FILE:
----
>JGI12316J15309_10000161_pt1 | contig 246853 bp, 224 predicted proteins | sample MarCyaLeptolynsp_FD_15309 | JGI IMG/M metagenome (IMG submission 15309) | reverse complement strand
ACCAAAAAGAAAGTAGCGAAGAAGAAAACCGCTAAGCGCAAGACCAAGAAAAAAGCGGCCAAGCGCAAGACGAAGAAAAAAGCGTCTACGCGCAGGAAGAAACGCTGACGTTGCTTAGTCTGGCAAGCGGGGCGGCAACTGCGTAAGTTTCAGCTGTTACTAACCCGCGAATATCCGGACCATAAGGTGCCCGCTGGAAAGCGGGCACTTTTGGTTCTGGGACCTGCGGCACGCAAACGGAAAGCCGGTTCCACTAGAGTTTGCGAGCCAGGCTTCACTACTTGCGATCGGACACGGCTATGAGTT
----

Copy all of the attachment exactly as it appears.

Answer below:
>JGI12316J15309_10000161_pt1 | contig 246853 bp, 224 predicted proteins | sample MarCyaLeptolynsp_FD_15309 | JGI IMG/M metagenome (IMG submission 15309) | reverse complement strand
ACCAAAAAGAAAGTAGCGAAGAAGAAAACCGCTAAGCGCAAGACCAAGAAAAAAGCGGCCAAGCGCAAGACGAAGAAAAAAGCGTCTACGCGCAGGAAGAAACGCTGACGTTGCTTAGTCTGGCAAGCGGGGCGGCAACTGCGTAAGTTTCAGCTGTTACTAACCCGCGAATATCCGGACCATAAGGTGCCCGCTGGAAAGCGGGCACTTTTGGTTCTGGGACCTGCGGCACGCAAACGGAAAGCCGGTTCCACTAGAGTTTGCGAGCCAGGCTTCACTACTTGCGATCGGACACGGCTATGAGTT